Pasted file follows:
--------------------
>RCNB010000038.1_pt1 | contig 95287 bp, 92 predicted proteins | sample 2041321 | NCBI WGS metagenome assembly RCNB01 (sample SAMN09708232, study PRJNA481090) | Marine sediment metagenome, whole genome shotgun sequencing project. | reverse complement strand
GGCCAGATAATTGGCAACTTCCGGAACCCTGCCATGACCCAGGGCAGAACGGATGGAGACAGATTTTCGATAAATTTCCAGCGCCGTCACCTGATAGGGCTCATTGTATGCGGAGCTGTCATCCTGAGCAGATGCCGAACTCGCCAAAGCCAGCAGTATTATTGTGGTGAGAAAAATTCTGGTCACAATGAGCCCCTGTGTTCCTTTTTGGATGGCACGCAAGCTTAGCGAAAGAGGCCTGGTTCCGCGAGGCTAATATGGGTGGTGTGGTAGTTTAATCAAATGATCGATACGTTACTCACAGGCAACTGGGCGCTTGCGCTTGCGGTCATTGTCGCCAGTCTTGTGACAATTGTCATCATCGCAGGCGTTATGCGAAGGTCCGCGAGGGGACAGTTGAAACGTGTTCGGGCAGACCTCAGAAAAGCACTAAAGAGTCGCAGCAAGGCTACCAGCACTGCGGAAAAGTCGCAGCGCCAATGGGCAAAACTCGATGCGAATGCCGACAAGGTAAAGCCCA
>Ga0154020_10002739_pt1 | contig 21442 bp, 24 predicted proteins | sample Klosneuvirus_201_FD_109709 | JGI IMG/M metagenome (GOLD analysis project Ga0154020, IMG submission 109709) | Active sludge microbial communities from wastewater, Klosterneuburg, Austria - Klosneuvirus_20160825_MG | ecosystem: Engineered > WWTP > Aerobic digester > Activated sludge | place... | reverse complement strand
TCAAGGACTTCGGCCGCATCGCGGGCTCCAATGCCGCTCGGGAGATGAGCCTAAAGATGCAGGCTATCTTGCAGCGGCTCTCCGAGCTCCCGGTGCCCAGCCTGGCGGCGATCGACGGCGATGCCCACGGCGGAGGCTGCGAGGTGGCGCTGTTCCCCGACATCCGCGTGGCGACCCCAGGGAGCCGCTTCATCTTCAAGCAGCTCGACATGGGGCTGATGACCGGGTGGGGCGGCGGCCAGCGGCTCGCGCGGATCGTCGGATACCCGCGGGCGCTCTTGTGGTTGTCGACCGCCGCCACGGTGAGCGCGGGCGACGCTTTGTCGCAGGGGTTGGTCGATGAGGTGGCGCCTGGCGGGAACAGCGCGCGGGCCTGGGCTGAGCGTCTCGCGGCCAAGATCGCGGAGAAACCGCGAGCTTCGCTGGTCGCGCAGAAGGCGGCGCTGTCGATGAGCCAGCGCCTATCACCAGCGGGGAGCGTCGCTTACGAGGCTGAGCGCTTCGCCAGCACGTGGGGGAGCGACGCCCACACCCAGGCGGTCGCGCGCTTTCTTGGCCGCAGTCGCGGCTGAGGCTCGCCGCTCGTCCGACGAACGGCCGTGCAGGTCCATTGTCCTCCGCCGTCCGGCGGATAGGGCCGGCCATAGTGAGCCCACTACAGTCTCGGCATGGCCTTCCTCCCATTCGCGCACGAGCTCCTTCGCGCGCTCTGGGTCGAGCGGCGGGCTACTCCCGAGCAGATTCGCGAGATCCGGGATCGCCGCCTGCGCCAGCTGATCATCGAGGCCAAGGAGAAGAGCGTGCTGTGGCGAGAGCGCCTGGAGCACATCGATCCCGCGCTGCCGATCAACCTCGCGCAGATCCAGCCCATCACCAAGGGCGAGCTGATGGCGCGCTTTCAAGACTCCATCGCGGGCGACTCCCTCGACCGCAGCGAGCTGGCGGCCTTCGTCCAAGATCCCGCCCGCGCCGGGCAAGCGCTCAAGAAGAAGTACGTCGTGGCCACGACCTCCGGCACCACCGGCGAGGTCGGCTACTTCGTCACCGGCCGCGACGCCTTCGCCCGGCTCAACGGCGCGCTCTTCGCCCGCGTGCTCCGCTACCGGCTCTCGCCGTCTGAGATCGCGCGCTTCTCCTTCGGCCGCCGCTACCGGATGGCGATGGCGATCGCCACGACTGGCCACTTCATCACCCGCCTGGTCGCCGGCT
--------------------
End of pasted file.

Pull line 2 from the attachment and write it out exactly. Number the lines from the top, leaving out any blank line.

GGCCAGATAATTGGCAACTTCCGGAACCCTGCCATGACCCAGGGCAGAACGGATGGAGACAGATTTTCGATAAATTTCCAGCGCCGTCACCTGATAGGGCTCATTGTATGCGGAGCTGTCATCCTGAGCAGATGCCGAACTCGCCAAAGCCAGCAGTATTATTGTGGTGAGAAAAATTCTGGTCACAATGAGCCCCTGTGTTCCTTTTTGGATGGCACGCAAGCTTAGCGAAAGAGGCCTGGTTCCGCGAGGCTAATATGGGTGGTGTGGTAGTTTAATCAAATGATCGATACGTTACTCACAGGCAACTGGGCGCTTGCGCTTGCGGTCATTGTCGCCAGTCTTGTGACAATTGTCATCATCGCAGGCGTTATGCGAAGGTCCGCGAGGGGACAGTTGAAACGTGTTCGGGCAGACCTCAGAAAAGCACTAAAGAGTCGCAGCAAGGCTACCAGCACTGCGGAAAAGTCGCAGCGCCAATGGGCAAAACTCGATGCGAATGCCGACAAGGTAAAGCCCA